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What Do The French People Know?
The French Paradox –
Three Factors generally contributing to the hardening of the Arteries (Arteriosclerosis) are –
The research conducted, to explain the low incidence of heart disease in France is called French Paradox. The French eat lots of saturated fats but they faced only 1/3rd the risk of heart disease as compared to others. They consume lots of purple grapes, grape juice and red wine, which increases the good HDL cholesterol (due to the presence of flavonoids) that is cardio-protective and provides protection against prostate cancer.
The French eat 3-4 times more servings of vegetables that have been seasoned with heart-friendly olive oil, spices, nuts and herbs. They take time to prepare food, relax, eat slowly and enjoy their meals. They rarely eat pre-packaged foods.
They eat small portions of meat, compared to vegetables. And enjoy desserts in limited, small portions only. So it is not only the wine that keeps the French people healthy.
Despite the fact that the French paradox sounds like the name of a fiction book, it is actually one of the medical mysteries of the modern era. Before getting into the details of the French paradox, it is important to understand exactly what the complication is based on.
Obesity is one of the most common medical conditions faced all over the world. In fact, the condition has become so prominent that some countries are going to the extent of labelling the condition as being a pandemic. Because of the fact that most of us lead rather hectic and fast paced lifestyles, it is natural for a number of us to look for the convenience offered by fast food meals that, despite being undeniably tasty, completely lack any of the vitamins, nutrients and minerals that the body requires in order to perform optimally.
The French paradox is primarily the observation that the French, despite consuming the richest of foods, remain so slim and suffer a relatively low incidence of coronary heart disease. Since the observation was made by a Dr. Serge Renaud and broadcast in the United States of America around 1961 on a television program known as 60 minutes. The theory was that the heightened consumption of red wine by the French was playing a substantial role in decreasing the heart failure problems amongst people that consume foods with high levels of saturated fats. As a result of this airing of the French paradox theory, a number of red wine manufacturers all around the country started to lobby for the government to allow them to label the alcohol as a ‘health food’. Studies on consumption patterns also show that there was an increase of about 44% sales in the market.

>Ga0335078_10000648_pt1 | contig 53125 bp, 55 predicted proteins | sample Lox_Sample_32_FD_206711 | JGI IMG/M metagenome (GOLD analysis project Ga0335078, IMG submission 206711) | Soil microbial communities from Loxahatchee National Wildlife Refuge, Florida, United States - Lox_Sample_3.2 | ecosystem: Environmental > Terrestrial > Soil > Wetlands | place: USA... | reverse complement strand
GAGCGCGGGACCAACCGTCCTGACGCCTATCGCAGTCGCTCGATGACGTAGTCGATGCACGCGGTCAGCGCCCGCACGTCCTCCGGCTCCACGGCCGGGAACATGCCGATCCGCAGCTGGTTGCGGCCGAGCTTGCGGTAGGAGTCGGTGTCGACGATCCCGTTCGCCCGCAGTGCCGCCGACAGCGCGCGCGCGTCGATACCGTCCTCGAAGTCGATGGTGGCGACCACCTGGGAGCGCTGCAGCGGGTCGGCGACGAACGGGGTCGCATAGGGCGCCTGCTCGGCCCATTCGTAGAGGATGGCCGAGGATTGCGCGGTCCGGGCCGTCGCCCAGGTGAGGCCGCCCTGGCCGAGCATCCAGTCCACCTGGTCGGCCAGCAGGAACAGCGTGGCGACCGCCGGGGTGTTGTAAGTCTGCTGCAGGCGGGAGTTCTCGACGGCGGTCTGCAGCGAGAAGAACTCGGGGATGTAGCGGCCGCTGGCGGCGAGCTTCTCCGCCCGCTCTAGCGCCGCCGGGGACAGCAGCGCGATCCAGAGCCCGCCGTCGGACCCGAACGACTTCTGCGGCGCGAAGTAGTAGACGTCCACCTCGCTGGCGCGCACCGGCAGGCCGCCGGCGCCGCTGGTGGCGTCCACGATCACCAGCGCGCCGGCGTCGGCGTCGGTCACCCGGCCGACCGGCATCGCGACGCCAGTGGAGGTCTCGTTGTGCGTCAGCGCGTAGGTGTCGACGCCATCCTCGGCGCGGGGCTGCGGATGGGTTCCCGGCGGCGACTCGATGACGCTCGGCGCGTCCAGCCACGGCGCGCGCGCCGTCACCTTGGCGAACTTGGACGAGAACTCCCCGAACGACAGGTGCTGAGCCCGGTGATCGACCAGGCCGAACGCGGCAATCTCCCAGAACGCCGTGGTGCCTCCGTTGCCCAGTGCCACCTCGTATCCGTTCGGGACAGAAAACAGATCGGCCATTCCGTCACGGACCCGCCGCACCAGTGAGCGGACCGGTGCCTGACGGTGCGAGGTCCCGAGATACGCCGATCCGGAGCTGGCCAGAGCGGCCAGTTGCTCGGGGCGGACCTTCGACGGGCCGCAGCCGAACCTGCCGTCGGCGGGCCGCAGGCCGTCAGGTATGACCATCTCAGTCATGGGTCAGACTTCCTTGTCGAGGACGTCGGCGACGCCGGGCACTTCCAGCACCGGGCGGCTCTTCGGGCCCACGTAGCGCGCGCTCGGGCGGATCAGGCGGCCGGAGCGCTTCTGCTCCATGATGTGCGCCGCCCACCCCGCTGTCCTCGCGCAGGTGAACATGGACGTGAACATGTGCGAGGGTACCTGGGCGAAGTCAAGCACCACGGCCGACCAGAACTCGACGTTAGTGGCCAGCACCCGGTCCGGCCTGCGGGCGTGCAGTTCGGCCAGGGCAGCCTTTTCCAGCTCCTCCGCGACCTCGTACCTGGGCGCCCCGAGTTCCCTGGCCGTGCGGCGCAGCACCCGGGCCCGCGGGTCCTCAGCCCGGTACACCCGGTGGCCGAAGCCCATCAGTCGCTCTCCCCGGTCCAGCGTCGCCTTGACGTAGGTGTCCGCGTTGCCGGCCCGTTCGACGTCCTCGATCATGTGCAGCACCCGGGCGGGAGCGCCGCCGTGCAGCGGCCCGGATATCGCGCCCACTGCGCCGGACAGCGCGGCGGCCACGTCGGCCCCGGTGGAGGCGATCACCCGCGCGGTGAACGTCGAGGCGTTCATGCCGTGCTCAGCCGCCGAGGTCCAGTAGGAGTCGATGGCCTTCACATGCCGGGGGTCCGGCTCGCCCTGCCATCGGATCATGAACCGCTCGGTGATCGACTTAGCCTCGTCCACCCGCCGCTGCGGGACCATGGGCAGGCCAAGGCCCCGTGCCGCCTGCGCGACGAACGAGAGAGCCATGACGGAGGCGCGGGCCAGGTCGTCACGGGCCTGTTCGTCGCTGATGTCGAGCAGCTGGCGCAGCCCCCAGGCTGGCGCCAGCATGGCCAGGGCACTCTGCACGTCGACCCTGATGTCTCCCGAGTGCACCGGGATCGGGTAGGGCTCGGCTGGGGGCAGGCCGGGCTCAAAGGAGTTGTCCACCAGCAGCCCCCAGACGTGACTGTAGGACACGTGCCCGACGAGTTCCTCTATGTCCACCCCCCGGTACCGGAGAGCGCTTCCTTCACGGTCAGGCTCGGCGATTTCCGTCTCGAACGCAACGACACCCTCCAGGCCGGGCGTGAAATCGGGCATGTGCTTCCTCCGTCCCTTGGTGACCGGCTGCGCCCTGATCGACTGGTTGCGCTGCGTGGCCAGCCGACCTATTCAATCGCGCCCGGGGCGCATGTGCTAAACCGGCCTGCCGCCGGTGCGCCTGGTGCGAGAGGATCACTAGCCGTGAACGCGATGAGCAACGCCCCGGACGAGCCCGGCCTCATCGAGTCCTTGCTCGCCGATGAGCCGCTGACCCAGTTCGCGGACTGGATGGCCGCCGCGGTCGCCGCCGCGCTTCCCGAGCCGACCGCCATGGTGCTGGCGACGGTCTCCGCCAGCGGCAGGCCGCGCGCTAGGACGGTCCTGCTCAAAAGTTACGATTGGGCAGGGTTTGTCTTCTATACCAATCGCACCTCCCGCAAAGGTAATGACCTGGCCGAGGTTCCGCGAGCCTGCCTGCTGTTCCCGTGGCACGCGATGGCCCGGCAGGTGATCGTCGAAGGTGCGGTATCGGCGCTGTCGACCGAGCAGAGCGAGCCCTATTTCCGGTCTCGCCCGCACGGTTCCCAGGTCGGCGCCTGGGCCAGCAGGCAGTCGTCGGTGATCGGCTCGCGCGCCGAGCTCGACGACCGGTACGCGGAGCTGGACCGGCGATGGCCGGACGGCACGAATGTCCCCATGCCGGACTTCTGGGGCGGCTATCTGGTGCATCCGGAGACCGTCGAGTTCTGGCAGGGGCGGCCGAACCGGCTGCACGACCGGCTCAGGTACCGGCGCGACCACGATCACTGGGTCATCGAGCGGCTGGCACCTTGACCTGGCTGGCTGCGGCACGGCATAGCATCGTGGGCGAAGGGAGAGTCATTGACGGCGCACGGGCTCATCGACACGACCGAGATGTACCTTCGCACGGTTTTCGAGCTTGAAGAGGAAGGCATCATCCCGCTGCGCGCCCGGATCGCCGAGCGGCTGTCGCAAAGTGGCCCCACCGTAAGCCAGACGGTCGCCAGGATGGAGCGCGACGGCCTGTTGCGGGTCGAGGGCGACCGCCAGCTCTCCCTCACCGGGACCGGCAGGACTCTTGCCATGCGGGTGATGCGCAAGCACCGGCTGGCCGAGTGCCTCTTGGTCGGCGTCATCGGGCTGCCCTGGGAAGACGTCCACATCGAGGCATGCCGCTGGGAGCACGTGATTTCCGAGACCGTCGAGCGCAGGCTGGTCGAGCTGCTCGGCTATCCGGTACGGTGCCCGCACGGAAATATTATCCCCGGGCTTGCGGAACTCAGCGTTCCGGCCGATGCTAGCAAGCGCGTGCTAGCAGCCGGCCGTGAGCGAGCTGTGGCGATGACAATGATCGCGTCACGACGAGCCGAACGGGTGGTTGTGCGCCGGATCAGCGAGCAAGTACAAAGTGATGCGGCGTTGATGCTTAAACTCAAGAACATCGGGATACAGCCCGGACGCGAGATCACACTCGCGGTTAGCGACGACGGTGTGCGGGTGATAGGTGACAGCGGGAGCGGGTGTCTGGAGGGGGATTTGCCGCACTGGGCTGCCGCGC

Despite the fact that we have more precise instrumentation and methodologies that can help gauge the influence of red wine on a person’s status of health, experts today will still say that there isn’t any substantial information confirming that red wine has a positive effect on the body. The positive influence is believed to stem from resveratrol n the French paradox as high dosages of this component are medically linked to longevity as well as the prevention of cancer in other species. One medical study showed that when resveratrol was fed to mice, these mice used to run almost twice as far on the treadmill than they had previously done so as a direct result of the reduced heart rate. Moreover, it was also noticed that these mice lived longer than the mice that were not treated with the medication. However, scientists also believe that the human consumption equivalent of the amount of resveratrol fed to the mice would convert to a number of gallons per day in humans.
While the kinds of foods consumed by the French are significantly high in caloric content, the French paradox points to another theory stating that the French, themselves will tend to stress that they watch their portion sizes in an effort to lower their risk of suffering from these conditions. Moderation is considered to be the factor to concentrate on.
|Submitted on January 16, 2014|